Sue Prichard has lived in Eugene, Oregon since 1968. She is a graduate of the University of Oregon. After a brief career as an elementary school teacher, Sue was a top producing residential real estate broker. In 1988, Sue and a business partner established Prichard & Evans, Inc., a highly successful boutique commercial real estate firm specializing in the sales and leasing of office, retail and industrial properties. Sue was the first female owner of a commercial real estate company in Eugene-Springfield.
She has had a high profile in both civic and non-profit work, serving on numerous boards and committees over the past 40 years. Her volunteer focus has been on children and families, as well as civic and urban planning. She is the recipient of several awards, including Lane County Volunteer of the Year, Outstanding Alumni Award, the Mayor’s Outstanding Citizen Award and the White Rose Award.
Sue is a seamstress, an ukulele player, a wife, mother, grandmother and great-grandmother who also happens to have severe hearing loss. Her own path in discovering how to manage life with hearing loss has led to additional volunteer work to help people with hearing loss to hear better in all aspects of their lives – both in public venues and in their daily private lives. Sue’s special interest, after her own experiences, is advocating for hearing loops, both installed and portable.
I grew up in a mid-western family with a severely hard of hearing grandmother and mother, and later saw my oldest sister develop a significant hearing loss as well. I was familiar with the negative impacts of hearing loss on quality of life. When in my late 40’s my family noticed that I was missing comments and hearing words incorrectly, I quickly scheduled an appointment with an ENT doctor to assess my situation. I was determined to know the facts and address them swiftly. I did not want to repeat the frustration I experienced growing up, trying to be heard by my mother and grandmother. So at age 50 I got my first pair of hearing aids.
Fast forward 25 years, and I am now on my 6th pair of hearing aids, working as hard as I can every day to hear as much as possible. It is my nature to be heavily engaged in life – socially and professionally – so I was not going to let hearing loss prevent me from living the life I wanted to live. Imagine my surprise when I learned that hearing aids are good, and necessary, but they do not suddenly allow you to hear perfectly. And further, imagine my surprise when I realized that it takes two to communicate effectively. It wasn’t enough that I had hearing aids, read lips and worked extremely hard to hear. I also needed the people speaking to me to face me, and to speak clearly and succinctly. No matter how hard I worked, or how much money I spent on hearing aids, I still needed my friends, my family and my colleagues to do their part to help me hear.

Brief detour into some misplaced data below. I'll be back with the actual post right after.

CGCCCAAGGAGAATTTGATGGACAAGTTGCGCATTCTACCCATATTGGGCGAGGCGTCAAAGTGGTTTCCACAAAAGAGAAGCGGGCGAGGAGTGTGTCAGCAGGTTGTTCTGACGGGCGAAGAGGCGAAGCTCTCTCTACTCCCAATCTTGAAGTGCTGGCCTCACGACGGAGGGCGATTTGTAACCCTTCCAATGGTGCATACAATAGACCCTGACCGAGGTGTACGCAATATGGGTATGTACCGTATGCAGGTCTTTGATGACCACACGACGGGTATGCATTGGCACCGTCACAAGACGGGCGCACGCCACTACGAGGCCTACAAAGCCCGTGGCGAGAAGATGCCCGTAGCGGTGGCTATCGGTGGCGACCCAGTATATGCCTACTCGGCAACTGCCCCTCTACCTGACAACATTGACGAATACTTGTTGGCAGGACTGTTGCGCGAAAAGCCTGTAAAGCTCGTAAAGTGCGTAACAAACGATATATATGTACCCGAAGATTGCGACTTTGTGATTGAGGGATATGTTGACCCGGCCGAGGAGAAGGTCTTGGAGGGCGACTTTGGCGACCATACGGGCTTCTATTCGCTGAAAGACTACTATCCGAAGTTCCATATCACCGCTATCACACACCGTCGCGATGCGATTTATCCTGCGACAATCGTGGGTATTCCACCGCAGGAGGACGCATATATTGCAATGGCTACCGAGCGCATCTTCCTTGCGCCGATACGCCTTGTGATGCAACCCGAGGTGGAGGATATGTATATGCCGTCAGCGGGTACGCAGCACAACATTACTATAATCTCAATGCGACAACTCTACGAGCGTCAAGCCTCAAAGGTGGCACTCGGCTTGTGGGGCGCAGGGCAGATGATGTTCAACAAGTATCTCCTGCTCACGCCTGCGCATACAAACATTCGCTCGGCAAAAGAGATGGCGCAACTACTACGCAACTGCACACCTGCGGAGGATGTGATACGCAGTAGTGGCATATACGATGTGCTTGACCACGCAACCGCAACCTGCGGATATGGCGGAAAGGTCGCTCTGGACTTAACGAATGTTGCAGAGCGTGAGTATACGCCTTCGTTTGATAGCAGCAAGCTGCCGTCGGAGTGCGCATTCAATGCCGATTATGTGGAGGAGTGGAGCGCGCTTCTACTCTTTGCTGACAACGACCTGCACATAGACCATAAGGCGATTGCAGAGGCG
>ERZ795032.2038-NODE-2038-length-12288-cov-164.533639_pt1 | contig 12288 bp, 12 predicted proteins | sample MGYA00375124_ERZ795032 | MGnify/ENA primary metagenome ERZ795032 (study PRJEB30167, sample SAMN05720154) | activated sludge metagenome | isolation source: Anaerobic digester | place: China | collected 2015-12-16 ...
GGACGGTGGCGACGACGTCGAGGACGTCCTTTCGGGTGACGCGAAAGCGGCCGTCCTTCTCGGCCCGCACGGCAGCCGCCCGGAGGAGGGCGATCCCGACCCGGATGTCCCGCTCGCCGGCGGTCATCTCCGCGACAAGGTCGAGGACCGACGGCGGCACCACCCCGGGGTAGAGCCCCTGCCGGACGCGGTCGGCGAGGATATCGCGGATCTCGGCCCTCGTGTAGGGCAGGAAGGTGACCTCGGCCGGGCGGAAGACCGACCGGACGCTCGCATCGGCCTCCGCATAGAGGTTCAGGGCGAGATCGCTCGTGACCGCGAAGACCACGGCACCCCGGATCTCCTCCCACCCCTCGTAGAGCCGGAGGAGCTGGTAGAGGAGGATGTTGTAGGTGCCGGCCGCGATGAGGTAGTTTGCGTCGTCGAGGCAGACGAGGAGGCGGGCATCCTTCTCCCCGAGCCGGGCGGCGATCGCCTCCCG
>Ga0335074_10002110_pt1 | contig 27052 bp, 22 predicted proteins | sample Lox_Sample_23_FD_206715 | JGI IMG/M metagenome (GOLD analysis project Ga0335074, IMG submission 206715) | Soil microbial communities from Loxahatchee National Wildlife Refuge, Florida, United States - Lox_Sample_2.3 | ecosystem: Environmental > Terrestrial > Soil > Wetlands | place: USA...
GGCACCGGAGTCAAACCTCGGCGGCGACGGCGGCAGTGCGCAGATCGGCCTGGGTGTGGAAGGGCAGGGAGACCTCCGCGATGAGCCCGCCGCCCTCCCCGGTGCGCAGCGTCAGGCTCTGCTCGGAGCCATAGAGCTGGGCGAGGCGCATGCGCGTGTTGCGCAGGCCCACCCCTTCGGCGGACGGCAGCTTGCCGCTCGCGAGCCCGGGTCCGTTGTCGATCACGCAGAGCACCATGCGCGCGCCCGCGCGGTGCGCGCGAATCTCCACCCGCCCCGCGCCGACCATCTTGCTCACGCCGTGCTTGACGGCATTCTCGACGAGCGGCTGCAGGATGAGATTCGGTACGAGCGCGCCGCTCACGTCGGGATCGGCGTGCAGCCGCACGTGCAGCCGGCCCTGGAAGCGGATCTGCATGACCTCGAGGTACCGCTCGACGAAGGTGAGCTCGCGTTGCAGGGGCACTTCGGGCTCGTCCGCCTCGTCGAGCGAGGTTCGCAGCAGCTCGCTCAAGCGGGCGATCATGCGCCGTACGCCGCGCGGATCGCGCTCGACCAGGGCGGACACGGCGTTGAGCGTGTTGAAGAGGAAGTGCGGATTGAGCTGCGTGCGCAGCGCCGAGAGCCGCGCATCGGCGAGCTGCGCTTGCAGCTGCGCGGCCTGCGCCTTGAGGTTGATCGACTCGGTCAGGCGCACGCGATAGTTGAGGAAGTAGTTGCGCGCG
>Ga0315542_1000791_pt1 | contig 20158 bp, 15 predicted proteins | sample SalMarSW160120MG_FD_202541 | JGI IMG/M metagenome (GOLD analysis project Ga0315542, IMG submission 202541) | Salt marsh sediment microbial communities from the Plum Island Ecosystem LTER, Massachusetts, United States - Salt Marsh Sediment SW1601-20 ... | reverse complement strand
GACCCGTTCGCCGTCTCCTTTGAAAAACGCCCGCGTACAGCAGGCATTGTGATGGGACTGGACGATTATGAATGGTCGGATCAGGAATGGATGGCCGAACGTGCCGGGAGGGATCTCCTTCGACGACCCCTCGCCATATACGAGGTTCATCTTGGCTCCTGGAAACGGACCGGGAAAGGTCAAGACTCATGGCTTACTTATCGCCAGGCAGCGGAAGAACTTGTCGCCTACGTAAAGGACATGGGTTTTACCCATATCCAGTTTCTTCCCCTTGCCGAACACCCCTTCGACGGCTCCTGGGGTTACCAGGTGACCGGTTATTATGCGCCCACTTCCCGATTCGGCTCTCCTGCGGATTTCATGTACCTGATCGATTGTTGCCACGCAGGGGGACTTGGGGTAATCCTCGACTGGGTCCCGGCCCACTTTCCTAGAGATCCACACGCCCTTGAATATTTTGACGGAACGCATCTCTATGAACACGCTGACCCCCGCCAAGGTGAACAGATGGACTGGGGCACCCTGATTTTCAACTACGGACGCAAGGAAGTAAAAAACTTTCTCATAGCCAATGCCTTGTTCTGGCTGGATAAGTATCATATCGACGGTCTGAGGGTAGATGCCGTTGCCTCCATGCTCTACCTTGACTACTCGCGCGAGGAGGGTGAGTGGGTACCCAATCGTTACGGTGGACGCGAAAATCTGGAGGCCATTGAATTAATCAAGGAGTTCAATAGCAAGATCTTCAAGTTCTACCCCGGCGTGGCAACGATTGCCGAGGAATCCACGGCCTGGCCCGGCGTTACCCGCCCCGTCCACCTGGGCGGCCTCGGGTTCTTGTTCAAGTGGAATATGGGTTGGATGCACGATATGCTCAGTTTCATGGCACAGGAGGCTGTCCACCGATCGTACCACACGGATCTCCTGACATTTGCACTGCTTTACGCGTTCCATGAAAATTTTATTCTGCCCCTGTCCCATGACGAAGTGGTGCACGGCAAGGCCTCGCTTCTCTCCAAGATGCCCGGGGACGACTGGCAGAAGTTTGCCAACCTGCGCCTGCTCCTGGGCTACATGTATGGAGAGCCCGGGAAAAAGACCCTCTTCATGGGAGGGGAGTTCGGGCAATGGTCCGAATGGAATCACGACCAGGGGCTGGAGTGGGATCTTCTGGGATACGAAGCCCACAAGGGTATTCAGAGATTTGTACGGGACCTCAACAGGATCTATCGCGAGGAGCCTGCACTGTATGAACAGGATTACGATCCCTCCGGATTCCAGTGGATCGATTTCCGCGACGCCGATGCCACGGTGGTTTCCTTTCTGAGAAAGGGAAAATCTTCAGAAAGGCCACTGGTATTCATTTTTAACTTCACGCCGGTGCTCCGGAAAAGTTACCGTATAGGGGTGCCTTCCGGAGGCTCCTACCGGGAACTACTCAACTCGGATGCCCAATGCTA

Did that work? Absolutely, when it came to friends and family, but professionally, it was a much bigger challenge to get my colleagues and clients to consistently do their part to help me hear. For my own personal dignity and pride, I retired somewhat early. It is just luck, I think, that has given me a personality that does not retreat from challenges, but in a career where conversation was everything, I couldn’t bear to feel humiliated when I could not hear well.
Still, I wanted to stay engaged in non-profit and community work, I wanted a vibrant social life, and I wanted to show the world that having a severe hearing loss does not mean that I am arrogant, or aloof, or even stupid, and it definitely does not mean that I should just stay home. Talking about my own inability to hear well, and to bring a wider public awareness to this invisible disability that affects nearly 50,000,000 people in our country, became my mission. In this process, not only have I noticed how many people have untreated hearing loss, but I am also hyper aware of the impacts that hearing loss has on all of those people around us. It is hard to be hard of hearing, but it is also very hard to be around people who are hard of hearing. This disability has a profound effect on relationships which must be acknowledged and addressed if the relationships are to remain healthy.
Being open about my own severe hearing loss has had benefits beyond description, bringing me in touch with so many people who care about this topic as much as I do. It has led me to learn about all of the assistive devices that, in addition to my quality hearing aids, allow me to watch TV with low volume, get excellent sound from my computer (directly into my hearing aids), hear my tai chi teacher in class (because he wears my Bluetooth microphone), and most recently, use portable hearing loops in a variety of situations. With social distancing and masks, I use a portable hearing loop to stay involved with my book group, to have good sound for zoom meetings on my computer, and for small social gatherings of one or two couples (outside, of course). It is not easy to navigate this world of technological assistance, but it is worth the effort to make the most out of the devices available to us.
Our committee is committed to doing everything we can to help people hear better, whether that means encouraging them to get telecoils activated, or teaching them about TV connectors, mini-mics and telephone apps, or loaning them a portable hearing loop so that they can experience and practice with that good sound source. Knowing that it takes more than just good hearing aids to hear well, we intend to be a resource for information and support that encourages and inspires.